There is another interesting question here.. could someone end up at a phased compiler purely through refactoring, or is it something which requires forethought when you choose a SystemMetaphor
? Everyone knows that phases are the way to go, but seeing what happens when they are not used and the target language changes might be a good thing to think about.
Side note.. I've only designed a compiler once.. actually a translator for a domain-specific structured language.. we wanted to be able to translate it to C++, C etc. I looked all over the place for information about object-oriented compilers. I even accosted PeterCoad
at a training (this was around the time of the release of his OOA book) and asked him to model a compiler as an example. I could tell by the look on his face that he really didn't expect that one! I used the traditional phased approach because that is the way that everyone does it and nothing else seemed to make sense.
I wonder what it would have been like to refactor if I had said YouArentGonnaNeedIt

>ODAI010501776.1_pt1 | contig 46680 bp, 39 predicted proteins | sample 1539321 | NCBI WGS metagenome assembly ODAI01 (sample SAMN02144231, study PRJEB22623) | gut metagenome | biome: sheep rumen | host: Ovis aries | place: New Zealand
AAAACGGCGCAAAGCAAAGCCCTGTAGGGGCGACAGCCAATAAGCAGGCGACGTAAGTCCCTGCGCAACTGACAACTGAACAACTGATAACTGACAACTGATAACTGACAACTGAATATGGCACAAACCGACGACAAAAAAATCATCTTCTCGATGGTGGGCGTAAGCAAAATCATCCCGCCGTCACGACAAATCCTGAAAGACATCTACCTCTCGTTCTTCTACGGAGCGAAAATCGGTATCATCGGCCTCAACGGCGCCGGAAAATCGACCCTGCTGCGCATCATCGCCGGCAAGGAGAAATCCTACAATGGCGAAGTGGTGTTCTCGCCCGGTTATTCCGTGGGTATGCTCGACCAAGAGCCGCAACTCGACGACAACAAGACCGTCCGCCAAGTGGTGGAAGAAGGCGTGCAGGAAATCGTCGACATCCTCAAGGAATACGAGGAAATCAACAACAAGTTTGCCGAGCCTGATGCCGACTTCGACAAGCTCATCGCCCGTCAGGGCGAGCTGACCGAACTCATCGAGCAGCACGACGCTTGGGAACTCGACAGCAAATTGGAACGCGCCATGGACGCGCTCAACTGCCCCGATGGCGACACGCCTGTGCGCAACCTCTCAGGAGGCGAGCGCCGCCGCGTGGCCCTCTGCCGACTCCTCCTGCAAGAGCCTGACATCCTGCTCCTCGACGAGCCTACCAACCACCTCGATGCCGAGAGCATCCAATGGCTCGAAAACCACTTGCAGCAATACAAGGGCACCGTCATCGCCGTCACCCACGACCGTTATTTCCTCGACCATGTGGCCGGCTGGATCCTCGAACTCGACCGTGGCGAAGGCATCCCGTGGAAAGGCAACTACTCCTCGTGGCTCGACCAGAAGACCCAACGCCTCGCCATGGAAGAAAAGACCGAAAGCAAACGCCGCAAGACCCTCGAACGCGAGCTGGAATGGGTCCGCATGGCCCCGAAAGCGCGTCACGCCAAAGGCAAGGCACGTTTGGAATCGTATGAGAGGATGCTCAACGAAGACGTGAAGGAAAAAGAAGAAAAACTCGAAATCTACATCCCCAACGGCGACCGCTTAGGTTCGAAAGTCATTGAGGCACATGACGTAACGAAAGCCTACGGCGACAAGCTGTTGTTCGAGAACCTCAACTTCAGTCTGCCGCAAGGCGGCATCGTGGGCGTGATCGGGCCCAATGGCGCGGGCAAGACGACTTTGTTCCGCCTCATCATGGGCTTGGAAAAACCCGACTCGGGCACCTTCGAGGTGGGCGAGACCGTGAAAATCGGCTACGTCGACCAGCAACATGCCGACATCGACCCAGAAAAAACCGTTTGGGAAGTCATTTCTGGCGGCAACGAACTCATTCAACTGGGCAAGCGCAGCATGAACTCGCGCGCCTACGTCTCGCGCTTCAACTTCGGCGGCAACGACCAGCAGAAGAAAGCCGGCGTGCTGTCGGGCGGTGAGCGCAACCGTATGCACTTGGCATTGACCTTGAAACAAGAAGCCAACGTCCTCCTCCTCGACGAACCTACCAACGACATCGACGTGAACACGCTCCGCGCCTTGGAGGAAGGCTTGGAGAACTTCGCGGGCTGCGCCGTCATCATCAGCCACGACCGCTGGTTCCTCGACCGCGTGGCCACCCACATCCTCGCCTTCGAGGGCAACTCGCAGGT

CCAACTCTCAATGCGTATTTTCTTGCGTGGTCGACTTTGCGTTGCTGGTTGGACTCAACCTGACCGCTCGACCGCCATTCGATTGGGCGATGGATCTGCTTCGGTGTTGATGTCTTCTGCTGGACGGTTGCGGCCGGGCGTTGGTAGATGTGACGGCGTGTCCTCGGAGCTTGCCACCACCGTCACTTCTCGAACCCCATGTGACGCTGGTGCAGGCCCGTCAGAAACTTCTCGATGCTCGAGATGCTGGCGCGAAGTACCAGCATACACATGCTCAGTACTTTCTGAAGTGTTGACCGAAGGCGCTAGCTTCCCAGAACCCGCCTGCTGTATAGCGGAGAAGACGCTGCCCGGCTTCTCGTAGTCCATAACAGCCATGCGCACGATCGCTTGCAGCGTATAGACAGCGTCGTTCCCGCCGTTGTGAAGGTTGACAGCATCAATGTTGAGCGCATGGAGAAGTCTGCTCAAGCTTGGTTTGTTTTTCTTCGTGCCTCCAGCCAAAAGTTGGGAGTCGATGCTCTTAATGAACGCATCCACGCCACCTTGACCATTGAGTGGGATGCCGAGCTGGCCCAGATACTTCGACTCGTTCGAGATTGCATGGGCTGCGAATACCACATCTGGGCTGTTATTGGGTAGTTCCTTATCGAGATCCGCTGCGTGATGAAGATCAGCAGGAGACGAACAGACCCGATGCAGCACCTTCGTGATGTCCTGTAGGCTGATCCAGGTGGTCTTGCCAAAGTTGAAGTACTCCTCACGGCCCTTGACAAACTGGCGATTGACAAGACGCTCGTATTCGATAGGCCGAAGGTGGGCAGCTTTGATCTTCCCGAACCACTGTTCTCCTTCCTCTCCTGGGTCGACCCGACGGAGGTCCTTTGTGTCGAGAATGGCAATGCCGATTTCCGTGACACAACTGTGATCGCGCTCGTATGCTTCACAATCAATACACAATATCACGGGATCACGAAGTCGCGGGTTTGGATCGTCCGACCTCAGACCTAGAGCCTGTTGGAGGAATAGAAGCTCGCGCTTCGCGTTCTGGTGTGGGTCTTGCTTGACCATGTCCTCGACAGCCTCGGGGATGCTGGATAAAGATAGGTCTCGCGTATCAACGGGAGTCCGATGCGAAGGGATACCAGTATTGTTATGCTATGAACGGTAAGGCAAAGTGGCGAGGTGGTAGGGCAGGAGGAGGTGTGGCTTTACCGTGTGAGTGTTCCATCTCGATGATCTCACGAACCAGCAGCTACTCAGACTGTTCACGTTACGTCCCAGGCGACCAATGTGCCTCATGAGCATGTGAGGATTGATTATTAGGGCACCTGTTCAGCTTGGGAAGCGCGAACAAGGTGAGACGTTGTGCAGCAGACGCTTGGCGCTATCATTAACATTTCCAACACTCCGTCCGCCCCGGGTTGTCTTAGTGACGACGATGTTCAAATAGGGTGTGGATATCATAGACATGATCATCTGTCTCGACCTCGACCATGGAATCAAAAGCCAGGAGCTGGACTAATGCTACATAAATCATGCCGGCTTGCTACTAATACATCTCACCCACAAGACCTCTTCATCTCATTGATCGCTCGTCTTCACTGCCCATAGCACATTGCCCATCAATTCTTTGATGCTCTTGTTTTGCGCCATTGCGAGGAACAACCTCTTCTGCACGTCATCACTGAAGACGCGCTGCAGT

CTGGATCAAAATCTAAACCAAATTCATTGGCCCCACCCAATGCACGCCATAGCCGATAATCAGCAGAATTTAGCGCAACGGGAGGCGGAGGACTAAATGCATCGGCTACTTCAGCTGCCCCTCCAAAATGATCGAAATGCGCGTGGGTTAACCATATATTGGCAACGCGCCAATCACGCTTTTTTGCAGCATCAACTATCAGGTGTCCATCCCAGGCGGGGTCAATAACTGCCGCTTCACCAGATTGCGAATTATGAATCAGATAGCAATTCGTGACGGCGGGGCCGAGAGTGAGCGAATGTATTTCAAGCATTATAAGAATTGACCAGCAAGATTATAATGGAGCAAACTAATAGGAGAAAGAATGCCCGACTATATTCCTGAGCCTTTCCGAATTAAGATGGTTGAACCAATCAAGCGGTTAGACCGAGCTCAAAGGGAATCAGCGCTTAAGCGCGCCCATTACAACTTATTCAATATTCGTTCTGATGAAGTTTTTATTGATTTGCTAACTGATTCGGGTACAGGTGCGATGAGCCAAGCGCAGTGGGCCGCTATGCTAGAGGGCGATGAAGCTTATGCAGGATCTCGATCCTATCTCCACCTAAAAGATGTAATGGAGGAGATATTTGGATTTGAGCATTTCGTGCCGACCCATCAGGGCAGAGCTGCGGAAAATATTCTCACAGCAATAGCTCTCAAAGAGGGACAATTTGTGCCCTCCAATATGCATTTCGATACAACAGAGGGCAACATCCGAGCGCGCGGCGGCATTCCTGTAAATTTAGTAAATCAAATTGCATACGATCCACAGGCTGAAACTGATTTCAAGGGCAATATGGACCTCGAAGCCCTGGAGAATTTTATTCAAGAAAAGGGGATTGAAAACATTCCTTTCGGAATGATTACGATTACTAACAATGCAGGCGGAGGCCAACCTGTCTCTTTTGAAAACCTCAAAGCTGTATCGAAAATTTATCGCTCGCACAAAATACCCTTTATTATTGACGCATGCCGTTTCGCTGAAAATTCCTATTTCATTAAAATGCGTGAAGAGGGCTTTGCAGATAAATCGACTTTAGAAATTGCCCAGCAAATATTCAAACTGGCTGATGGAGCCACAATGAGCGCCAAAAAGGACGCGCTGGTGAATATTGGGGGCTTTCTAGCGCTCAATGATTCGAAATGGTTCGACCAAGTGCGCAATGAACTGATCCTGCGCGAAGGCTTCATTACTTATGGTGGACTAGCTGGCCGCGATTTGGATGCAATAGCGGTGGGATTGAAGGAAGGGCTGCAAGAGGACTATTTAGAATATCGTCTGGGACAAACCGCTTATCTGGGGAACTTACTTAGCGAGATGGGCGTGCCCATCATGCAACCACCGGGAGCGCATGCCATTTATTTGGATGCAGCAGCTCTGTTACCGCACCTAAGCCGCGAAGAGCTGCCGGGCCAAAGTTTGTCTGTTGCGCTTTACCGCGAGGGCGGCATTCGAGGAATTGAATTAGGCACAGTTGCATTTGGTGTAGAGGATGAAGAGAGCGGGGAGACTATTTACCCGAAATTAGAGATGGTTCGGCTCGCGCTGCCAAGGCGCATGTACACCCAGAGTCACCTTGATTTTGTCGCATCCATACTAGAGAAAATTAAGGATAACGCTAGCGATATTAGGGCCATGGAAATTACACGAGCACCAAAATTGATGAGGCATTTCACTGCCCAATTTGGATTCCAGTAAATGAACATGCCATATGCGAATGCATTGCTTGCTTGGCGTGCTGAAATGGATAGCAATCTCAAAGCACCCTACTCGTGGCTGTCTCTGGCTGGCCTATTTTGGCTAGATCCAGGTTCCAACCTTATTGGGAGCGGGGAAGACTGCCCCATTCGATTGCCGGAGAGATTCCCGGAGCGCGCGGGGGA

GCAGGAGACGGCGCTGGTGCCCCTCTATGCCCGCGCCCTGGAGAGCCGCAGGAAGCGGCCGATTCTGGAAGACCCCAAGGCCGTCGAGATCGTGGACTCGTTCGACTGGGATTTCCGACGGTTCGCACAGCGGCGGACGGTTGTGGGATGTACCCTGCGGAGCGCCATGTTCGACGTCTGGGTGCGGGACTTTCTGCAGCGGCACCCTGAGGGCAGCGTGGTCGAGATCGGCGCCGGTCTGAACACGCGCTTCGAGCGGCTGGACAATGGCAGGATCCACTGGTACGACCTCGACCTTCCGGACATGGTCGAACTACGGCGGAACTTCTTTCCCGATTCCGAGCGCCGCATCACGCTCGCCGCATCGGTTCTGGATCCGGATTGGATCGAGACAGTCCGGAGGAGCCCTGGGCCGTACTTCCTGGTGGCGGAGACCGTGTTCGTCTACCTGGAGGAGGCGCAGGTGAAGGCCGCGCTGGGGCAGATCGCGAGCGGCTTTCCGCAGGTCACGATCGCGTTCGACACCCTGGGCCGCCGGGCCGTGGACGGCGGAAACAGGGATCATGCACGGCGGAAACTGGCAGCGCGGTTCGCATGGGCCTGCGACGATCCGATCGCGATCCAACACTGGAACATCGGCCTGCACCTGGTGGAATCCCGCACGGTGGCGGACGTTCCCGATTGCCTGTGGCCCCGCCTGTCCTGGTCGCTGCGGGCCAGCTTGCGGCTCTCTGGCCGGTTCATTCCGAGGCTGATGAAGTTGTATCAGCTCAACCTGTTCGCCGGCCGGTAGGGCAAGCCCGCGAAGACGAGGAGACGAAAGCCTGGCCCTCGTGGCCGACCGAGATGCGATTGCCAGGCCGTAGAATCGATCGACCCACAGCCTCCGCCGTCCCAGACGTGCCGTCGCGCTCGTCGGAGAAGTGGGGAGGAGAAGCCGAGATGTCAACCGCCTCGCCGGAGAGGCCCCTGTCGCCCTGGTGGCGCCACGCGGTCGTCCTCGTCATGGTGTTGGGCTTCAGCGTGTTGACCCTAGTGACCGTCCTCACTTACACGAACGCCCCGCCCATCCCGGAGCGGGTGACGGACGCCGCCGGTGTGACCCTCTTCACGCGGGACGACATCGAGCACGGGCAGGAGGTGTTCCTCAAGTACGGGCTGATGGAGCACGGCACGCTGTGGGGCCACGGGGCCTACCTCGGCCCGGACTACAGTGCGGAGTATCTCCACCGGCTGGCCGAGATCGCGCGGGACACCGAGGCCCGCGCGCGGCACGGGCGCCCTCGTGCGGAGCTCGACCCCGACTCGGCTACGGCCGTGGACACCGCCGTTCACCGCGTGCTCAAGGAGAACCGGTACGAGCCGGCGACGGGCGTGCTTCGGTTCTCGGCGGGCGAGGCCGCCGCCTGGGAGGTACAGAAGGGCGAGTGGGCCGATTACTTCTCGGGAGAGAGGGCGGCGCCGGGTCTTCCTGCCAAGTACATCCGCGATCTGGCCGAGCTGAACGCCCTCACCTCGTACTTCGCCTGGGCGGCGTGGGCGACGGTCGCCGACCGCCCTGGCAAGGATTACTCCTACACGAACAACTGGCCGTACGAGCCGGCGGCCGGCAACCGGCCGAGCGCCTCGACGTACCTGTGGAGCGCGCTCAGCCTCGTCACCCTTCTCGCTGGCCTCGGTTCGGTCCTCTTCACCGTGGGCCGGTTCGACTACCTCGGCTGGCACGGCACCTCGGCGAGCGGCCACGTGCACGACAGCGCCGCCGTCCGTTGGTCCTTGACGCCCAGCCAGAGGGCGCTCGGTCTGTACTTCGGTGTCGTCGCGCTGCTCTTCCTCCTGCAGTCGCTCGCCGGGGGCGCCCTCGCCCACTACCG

to the abstract representation.
I've seen KentBeck refactor a procedural 99 Bottles program into objects. I can believe anything. -- RonJeffries
A case of not knowing WhenToStopRefactoring
? -- AnAspirant
"There is another interesting question here.. could someone end up at a phased compiler purely through refactoring, or is it something which requires forethought when you choose a SystemMetaphor
? Everyone knows that phases are the way to go, but seeing what happens when they are not used and the target language changes might be a good thing to think about."
I wrote a simple compiler when I was preparing the lab sessions for our compiler construction course. I deliberately tried to avoid introducing abstractions before they became obvious. I have the cvs repository on my home page, in case anyone wants to take a look.
You can see the compiler concepts emerging naturally. If you apply OnceAndOnlyOnce
to the code generation for evaluating expressions on a register machine, you naturally end up with three address code. If you did this for a stack machine, you'd probably come up with a stack based intermediate language.
Of course I had read TheDragonBook
before I started programming, so that probably influenced the direction the refactorings took, but I think much of the refactoring came naturally (as they should). Some of the abstractions were a little different from those the dragon book. For example, I use a simpler abstraction than LALR parsers because I haven't had to pay attention to compilation speed yet.